During normal coagulation, thrombin cleaves soluble fibrinogen into insoluble fibrin. Fibrin is then crosslinked with platelets activated by FXIII to form a thrombus. An important step in the maintenance of coagulation is fibrinolysis. Fibrinolysis is the break down of crosslinked fibrin in blood clots. This process is mediated by plasmin. Degradation products, such as D-dimers, are removed by other proteases. Fibrinolysis activity is increased in SCD at steady state, and additionally elevated during VOC events. Biomarker analysis of fibrinolysis degradation products is useful for understanding the breakdown of clots during SCD. Fibrinolysis markers include urokinase-type plasminogen activator (uPA), Tissue plasminogen activator (tPA), plasminogen activator inhibitor type 1 (PAI-1), and D-dimers.

Additional Coagulation Factors

Platelets are essential to coagulation and hemostasis by promoting inflammation and thrombosis. Following blood vessel injury, platelets adhere to exposed collagen and Von Willebrand factor (vWF) in the subendothelium. Next, platelet activation occurs which enables platelets to aggregate and form a platelet plug. Fibrinogen bridges are necessary to stabilize activated platelets. Following fibrinogen cleavage, crosslinked fibrin forms a mesh that reinforces platelet plugs to complete the coagulation event.

In SCD, platelet numbers are elevated during steady state conditions and are further increased during VOC events. Functional assays suggest that platelet aggregation is elevated accompanied by an increase in platelet procoagulant activity in SCD, especially during acute pain events. Interestingly, activated platelets stimulate the adhesion of sickle RBCs to vascular endothelium during SCD, which promotes thrombosis. Increased platelet activation and aggregation can occur in SCD. Sickle hemoglobin, HbS, in the blood binds vWF in a mechanism that protects vWF from ADAMTS-13-mediated degradation. This enables vWF to accumulate in the blood. Further, multimeric vWF also enhances the adhesion of sickle RBCs to endothelium, compared to healthy RBCs. Together this makes vWF a powerful biomarker of the severity of endothelial damage during thrombosis in SCD.

The complement system is a member of the innate immune system that is also activated by the coagulation system. Hyperactivation of the complement system is associated with abnormal thrombosis. The complement system can be activated by sickle RBCs through exposure to PS or phosphatidylethanolamine in the alternative pathway. Degradation products that are released following RBC hemolysis can also stimulate the complement system. During SCD-associated VOC events, complement proteins C3a and C5a are elevated in the plasma and likely contribute to endothelial injury and vascular abnormalities in SCD.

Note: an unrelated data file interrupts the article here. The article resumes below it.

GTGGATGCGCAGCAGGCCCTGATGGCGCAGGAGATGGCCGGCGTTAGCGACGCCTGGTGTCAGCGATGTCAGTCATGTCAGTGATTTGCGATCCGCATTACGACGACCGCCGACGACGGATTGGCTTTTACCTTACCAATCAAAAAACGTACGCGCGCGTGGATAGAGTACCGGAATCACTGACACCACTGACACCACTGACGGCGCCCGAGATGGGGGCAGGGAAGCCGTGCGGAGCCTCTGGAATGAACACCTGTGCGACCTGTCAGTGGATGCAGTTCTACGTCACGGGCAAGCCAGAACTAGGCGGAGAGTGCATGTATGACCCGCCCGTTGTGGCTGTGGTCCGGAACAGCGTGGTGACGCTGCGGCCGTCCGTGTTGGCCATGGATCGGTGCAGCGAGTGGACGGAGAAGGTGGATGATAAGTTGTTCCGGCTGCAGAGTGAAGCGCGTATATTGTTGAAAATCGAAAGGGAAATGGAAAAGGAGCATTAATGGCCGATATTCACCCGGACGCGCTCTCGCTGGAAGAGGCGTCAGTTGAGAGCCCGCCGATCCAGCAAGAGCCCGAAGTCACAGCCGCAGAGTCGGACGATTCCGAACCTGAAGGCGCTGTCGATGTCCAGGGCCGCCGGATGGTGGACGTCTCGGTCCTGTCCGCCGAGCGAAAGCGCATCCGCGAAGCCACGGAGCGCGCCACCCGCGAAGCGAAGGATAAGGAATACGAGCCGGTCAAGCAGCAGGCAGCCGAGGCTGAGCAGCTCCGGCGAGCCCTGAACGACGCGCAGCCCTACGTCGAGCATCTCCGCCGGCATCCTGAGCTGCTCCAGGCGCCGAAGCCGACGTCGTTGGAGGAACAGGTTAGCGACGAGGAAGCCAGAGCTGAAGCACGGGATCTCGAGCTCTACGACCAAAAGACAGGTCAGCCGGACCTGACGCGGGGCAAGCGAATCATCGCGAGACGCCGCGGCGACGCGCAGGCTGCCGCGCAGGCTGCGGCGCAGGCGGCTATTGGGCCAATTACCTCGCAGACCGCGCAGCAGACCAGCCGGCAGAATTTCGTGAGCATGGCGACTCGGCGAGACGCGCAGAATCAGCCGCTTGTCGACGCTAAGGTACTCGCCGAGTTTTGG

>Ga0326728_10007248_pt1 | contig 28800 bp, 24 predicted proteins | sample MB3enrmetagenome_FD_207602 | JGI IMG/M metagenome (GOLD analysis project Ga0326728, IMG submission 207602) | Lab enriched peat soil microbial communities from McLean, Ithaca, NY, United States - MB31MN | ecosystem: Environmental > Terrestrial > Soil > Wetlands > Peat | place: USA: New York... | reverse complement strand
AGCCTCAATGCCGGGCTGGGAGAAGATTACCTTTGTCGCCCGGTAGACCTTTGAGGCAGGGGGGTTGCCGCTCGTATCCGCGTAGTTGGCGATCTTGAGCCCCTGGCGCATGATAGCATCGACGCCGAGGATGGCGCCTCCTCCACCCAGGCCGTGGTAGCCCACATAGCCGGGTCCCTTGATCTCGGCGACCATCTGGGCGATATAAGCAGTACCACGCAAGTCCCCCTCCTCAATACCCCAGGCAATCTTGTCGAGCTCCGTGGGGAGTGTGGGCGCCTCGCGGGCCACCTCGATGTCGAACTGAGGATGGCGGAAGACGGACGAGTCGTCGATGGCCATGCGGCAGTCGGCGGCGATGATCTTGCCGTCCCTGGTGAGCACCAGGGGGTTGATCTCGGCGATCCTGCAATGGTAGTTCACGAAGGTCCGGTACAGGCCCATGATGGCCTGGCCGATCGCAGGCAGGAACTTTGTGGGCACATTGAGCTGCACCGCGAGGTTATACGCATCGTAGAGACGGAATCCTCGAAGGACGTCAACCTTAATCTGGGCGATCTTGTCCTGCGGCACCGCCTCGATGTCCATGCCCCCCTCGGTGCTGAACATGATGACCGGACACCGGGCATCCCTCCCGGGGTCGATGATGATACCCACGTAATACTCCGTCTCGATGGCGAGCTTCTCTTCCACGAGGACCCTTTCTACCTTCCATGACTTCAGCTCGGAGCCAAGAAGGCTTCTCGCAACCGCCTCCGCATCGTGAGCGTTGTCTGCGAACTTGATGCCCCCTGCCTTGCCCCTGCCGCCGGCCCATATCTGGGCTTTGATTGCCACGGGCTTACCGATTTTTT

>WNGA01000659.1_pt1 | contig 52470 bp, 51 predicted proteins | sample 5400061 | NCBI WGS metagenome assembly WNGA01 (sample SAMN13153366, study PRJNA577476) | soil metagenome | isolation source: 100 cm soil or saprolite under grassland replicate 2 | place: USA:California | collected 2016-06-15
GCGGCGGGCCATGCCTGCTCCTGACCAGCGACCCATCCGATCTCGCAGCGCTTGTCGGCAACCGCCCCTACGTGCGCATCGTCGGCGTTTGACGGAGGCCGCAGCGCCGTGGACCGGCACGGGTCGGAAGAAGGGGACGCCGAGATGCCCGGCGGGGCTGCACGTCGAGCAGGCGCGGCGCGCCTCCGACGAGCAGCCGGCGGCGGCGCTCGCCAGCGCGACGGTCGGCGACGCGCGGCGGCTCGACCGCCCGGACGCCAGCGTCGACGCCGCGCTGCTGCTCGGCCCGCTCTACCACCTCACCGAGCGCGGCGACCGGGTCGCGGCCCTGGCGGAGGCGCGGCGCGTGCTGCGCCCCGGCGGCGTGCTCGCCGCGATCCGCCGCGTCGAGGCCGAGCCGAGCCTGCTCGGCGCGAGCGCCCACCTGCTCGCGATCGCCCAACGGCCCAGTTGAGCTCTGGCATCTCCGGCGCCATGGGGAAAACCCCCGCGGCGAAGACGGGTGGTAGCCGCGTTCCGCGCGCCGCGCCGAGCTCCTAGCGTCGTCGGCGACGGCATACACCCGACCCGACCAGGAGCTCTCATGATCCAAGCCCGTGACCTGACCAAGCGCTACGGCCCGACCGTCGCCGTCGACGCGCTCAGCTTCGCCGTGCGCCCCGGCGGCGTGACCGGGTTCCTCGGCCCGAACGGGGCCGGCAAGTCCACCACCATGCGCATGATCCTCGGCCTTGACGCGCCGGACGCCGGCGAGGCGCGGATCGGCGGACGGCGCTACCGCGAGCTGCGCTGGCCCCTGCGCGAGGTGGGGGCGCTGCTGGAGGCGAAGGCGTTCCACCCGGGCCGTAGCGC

Anticoagulant proteins naturally occur to manage and regulate coagulation and inflammation. Protein C and its cofactor protein S function to inhibit the coagulation factors FVa and FVIIIa. In SCD, depletion of protein C and protein S have been reported during steady state conditions and may contribute to the hypercoagulable characteristics of SCD. Clinical trials are underway to investigate the effectiveness of anticoagulant therapy to treat coagulopathies in SCD.


It is suggested that aberrant coagulation and platelet overactivation contribute to the pathogenesis of SCD. Further research and clinical trials are needed to explore the mechanisms driving abnormal coagulation in SCD and to identify effective therapies to treat it.

Coagulation Factors Components Function Biomarkers and Methods of Evaluation Activity in Sickle Cell Disease
Extrinsic Pathway Tissue factor (TF),
Primary pathway to initiate coagulation following vascular endothelial injury Prothrombin time (PT) Increased TF expression
Intrinsic Pathway Prekallikrein HMWK,
Activated by exposed collagen in the subendothelium and functions to initiate clot formation Activated partial thromboplastin time (aPTT) Decreased Prekallikrein, FXII, and HMWK plasma levels
Increased levels of procoagulant microparticles
Common Pathway FVIII, FIX, FX
Catalysts in the final steps of coagulation to cleave fibrinogen and form blood clots Thrombin Generation Assays (TGA), TAT, PAP, F1.2, D-dimers, Fibrinogen Increased thrombin levels
Fibrinolysis Plasmin Enzymatic degradation of fibrin in blood clots uPA, tPA, PAI-1, D-dimers Increased fibrinolytic activity
Platelet Activation Collagen Fibrinogen,
Platelets activate and aggregate to form a platelet plug vWF, ADAMTS-13 Increased platelet numbers, platelet activation, and platelet aggregation
Complement System C3a
Activated by the coagulation system and contributes to thrombus formation C3a and C5a Increased C3a and C5a expression
Anticoagulant Proteins Protein C
Protein S
Negative feedback to regulate coagulation and inflammation Protein C
Protein S
Decreased Protein C and Protein S levels


Further Reading

Demagny, J. Driss, A. et al. ADAMTS13 and von Willebrand factor assessment in steady state and acute vaso-occlusive crisis of sickle cell disease. Res Pract Thromb Haemost. 2020 Dec 18;5(1):197-203. doi: 10.1002/rth2.12460.

Nasimuzzaman, Md and Malik, P. Role of the coagulation system in the pathogenesis of sickle cell disease. Blood Adv. 2019 Oct 22;3(20):3170-3180. doi: 10.1182/bloodadvances.2019000193.

Nouboussie, D. Key, NS and Ataga, K. Coagulation abnormalities of sickle cell disease: Relationship with clinical outcomes and the effect of disease modifying therapies. Blood Rev. 2016 Jul;30(4):245-56. doi: 10.1016/j.blre.2015.12.003.

Sparkenbaugh, E. and Pawlinski, R. Interplay between coagulation and vascular inflammation in sickle cell disease. Br J Haematol. 2013 Jul;162(1):3-14. doi: 10.1111/bjh.12336.